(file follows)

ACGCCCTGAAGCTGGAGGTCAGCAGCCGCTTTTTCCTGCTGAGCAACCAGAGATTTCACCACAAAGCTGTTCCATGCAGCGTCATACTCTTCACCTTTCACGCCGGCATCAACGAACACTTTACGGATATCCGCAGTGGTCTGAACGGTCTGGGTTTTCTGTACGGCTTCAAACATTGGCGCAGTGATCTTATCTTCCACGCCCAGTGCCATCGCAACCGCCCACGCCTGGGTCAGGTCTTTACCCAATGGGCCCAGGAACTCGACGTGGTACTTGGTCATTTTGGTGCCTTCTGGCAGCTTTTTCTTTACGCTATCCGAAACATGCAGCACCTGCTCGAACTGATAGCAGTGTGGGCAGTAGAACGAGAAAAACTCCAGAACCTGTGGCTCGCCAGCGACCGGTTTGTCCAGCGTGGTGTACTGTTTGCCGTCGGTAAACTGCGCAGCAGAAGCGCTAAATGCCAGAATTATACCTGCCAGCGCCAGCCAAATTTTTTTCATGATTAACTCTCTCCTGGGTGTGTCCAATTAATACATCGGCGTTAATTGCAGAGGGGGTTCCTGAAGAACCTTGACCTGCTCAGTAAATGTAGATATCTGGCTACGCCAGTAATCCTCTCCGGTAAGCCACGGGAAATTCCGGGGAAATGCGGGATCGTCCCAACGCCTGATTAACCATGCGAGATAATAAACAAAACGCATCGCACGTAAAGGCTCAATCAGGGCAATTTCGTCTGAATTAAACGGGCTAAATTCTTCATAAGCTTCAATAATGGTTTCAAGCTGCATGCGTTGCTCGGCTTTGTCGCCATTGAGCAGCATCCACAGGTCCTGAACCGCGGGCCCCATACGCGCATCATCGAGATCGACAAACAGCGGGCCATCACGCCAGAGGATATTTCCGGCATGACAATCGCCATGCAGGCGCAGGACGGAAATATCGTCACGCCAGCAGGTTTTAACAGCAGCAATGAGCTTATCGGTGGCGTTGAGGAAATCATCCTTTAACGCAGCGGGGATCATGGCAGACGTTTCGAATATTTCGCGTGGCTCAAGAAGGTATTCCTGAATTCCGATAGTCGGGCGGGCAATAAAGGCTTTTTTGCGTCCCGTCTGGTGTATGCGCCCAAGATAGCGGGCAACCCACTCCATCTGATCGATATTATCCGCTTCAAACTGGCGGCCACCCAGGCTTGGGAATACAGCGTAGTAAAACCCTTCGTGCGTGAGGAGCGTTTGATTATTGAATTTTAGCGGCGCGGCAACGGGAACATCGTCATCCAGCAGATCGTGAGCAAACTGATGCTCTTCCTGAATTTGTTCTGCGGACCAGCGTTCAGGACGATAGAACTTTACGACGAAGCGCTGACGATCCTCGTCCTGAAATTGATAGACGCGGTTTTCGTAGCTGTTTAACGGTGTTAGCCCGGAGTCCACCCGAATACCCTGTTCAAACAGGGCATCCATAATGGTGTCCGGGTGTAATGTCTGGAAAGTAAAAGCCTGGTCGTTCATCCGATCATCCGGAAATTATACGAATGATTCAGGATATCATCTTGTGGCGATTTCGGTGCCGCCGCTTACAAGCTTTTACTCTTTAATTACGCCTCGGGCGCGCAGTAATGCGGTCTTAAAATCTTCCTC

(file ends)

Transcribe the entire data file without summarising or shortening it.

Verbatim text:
ACGCCCTGAAGCTGGAGGTCAGCAGCCGCTTTTTCCTGCTGAGCAACCAGAGATTTCACCACAAAGCTGTTCCATGCAGCGTCATACTCTTCACCTTTCACGCCGGCATCAACGAACACTTTACGGATATCCGCAGTGGTCTGAACGGTCTGGGTTTTCTGTACGGCTTCAAACATTGGCGCAGTGATCTTATCTTCCACGCCCAGTGCCATCGCAACCGCCCACGCCTGGGTCAGGTCTTTACCCAATGGGCCCAGGAACTCGACGTGGTACTTGGTCATTTTGGTGCCTTCTGGCAGCTTTTTCTTTACGCTATCCGAAACATGCAGCACCTGCTCGAACTGATAGCAGTGTGGGCAGTAGAACGAGAAAAACTCCAGAACCTGTGGCTCGCCAGCGACCGGTTTGTCCAGCGTGGTGTACTGTTTGCCGTCGGTAAACTGCGCAGCAGAAGCGCTAAATGCCAGAATTATACCTGCCAGCGCCAGCCAAATTTTTTTCATGATTAACTCTCTCCTGGGTGTGTCCAATTAATACATCGGCGTTAATTGCAGAGGGGGTTCCTGAAGAACCTTGACCTGCTCAGTAAATGTAGATATCTGGCTACGCCAGTAATCCTCTCCGGTAAGCCACGGGAAATTCCGGGGAAATGCGGGATCGTCCCAACGCCTGATTAACCATGCGAGATAATAAACAAAACGCATCGCACGTAAAGGCTCAATCAGGGCAATTTCGTCTGAATTAAACGGGCTAAATTCTTCATAAGCTTCAATAATGGTTTCAAGCTGCATGCGTTGCTCGGCTTTGTCGCCATTGAGCAGCATCCACAGGTCCTGAACCGCGGGCCCCATACGCGCATCATCGAGATCGACAAACAGCGGGCCATCACGCCAGAGGATATTTCCGGCATGACAATCGCCATGCAGGCGCAGGACGGAAATATCGTCACGCCAGCAGGTTTTAACAGCAGCAATGAGCTTATCGGTGGCGTTGAGGAAATCATCCTTTAACGCAGCGGGGATCATGGCAGACGTTTCGAATATTTCGCGTGGCTCAAGAAGGTATTCCTGAATTCCGATAGTCGGGCGGGCAATAAAGGCTTTTTTGCGTCCCGTCTGGTGTATGCGCCCAAGATAGCGGGCAACCCACTCCATCTGATCGATATTATCCGCTTCAAACTGGCGGCCACCCAGGCTTGGGAATACAGCGTAGTAAAACCCTTCGTGCGTGAGGAGCGTTTGATTATTGAATTTTAGCGGCGCGGCAACGGGAACATCGTCATCCAGCAGATCGTGAGCAAACTGATGCTCTTCCTGAATTTGTTCTGCGGACCAGCGTTCAGGACGATAGAACTTTACGACGAAGCGCTGACGATCCTCGTCCTGAAATTGATAGACGCGGTTTTCGTAGCTGTTTAACGGTGTTAGCCCGGAGTCCACCCGAATACCCTGTTCAAACAGGGCATCCATAATGGTGTCCGGGTGTAATGTCTGGAAAGTAAAAGCCTGGTCGTTCATCCGATCATCCGGAAATTATACGAATGATTCAGGATATCATCTTGTGGCGATTTCGGTGCCGCCGCTTACAAGCTTTTACTCTTTAATTACGCCTCGGGCGCGCAGTAATGCGGTCTTAAAATCTTCCTC